Let me return to the headlines. I am sure that the hon. Member for Blaby (Mr. Robathan) will be interested in the immense local variation in earnings. For example, average earnings are greater in Northamptonshire, south Derbyshire and Leicestershire, while Lincolnshire and north Nottinghamshire have seen the strongest growth in earnings. You will understand, Mr. Deputy Speaker, why Labour Members acknowledge the value of the national minimum wage in regions such as the east midlands. It enables the range of earnings in our region to be brought closer together.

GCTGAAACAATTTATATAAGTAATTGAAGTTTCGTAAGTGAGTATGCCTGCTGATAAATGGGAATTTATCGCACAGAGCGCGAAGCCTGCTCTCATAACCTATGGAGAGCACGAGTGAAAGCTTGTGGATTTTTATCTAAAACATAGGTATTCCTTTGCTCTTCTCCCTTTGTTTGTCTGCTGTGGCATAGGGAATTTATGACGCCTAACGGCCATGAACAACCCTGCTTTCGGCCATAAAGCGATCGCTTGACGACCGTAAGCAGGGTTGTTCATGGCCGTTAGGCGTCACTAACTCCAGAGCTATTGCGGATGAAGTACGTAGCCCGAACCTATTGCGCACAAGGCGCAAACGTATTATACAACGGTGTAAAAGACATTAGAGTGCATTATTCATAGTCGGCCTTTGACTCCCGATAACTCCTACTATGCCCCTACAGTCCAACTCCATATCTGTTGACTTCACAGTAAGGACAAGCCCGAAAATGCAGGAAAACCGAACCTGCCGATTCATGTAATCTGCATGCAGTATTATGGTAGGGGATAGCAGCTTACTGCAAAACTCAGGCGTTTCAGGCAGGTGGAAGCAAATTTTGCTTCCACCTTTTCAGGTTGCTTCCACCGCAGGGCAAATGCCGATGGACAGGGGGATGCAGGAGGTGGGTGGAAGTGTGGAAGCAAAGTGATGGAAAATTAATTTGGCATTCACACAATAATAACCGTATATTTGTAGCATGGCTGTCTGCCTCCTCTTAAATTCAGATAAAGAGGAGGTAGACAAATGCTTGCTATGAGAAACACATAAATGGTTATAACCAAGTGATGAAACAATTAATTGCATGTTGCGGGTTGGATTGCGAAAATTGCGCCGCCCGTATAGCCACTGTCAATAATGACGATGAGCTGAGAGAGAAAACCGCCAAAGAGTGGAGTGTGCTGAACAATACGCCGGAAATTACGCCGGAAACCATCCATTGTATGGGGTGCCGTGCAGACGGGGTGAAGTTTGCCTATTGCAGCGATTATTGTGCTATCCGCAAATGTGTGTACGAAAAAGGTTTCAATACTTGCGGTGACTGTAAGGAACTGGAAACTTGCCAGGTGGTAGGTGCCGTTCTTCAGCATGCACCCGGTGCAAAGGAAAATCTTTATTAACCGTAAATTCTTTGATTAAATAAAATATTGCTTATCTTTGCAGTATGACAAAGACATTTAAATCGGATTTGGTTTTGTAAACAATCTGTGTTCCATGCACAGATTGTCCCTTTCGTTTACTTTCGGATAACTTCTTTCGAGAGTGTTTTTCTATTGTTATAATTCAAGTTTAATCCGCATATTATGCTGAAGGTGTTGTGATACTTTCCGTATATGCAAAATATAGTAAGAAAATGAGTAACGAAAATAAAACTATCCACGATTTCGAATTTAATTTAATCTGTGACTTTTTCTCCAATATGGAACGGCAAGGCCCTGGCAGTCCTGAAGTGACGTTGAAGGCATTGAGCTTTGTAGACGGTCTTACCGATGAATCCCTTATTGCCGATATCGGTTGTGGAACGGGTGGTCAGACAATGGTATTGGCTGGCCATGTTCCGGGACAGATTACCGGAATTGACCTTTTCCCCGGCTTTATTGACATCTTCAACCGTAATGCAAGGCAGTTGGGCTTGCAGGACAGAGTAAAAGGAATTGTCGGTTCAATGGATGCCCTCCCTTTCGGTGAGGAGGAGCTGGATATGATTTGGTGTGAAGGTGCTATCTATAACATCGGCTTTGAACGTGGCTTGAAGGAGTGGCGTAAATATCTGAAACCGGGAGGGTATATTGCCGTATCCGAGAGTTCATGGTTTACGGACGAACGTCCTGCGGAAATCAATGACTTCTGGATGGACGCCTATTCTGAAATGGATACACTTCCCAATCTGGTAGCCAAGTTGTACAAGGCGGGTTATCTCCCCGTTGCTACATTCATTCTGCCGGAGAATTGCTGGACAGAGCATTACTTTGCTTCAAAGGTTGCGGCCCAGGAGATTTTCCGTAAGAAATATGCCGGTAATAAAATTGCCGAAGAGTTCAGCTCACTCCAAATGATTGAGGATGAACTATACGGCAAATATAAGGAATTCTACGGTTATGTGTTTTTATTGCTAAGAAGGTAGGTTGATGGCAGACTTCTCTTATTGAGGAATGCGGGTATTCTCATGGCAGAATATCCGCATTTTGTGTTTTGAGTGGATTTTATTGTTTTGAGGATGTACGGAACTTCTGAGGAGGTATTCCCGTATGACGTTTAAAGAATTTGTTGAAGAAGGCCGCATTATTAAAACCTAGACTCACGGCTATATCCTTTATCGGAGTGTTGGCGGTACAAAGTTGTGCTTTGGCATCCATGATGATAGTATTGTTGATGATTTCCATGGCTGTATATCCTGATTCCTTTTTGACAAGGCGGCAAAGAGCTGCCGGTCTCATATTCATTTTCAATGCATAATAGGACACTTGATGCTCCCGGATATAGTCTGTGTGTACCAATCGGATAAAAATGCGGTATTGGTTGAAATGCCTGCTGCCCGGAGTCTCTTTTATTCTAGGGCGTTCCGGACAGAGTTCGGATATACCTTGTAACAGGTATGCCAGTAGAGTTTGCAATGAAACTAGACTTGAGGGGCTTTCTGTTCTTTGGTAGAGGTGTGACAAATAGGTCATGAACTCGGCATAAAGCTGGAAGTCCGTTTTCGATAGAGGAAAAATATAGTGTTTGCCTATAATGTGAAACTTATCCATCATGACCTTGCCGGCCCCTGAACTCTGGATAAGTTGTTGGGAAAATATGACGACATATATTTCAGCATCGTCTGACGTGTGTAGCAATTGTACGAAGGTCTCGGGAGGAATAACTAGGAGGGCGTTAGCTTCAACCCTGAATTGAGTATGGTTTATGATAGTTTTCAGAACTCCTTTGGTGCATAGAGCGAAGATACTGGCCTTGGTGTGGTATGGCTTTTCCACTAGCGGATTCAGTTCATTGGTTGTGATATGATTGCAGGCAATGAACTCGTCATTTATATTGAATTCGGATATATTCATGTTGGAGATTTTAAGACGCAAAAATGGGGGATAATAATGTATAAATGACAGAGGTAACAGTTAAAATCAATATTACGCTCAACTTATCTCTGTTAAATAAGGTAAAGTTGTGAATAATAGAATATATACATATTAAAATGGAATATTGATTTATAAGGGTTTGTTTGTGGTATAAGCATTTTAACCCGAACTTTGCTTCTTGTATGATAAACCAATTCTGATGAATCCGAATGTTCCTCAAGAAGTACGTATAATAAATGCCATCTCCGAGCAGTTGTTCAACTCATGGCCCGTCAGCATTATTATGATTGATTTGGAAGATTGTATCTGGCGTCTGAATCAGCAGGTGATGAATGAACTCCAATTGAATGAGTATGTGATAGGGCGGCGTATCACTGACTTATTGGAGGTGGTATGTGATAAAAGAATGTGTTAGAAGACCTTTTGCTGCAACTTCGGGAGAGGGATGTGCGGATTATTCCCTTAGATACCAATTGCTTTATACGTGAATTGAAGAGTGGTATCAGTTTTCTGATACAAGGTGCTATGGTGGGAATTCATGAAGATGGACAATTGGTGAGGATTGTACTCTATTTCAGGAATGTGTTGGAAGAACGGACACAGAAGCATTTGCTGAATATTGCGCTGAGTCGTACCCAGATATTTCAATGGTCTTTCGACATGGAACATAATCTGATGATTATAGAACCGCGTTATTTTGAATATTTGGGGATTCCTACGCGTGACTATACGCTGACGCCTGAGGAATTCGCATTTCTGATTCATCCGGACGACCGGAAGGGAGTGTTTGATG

The east midlands region is increasingly able to create jobs. Interestingly, one third of all new jobs are in manufacturing, and half of those involve chemicals and man-made fibres. The regional picture on decreasing unemployment is very good: it is 2 per cent. better than the national average. Between 1997 and 1999, the number of unemployed people in our region decreased by 23,000. In the same two-year period, an extra 36,000 were finding work. The picture is looking good in the east midlands, but it is important to unpick those figures. For example, the January 2000 figures for our parliamentary constituencies show that, while the average unemployment rate in the region was 3.9 per cent., it ranged from 1.7 per cent. in Daventry to 10.8 per cent. in Nottingham, North.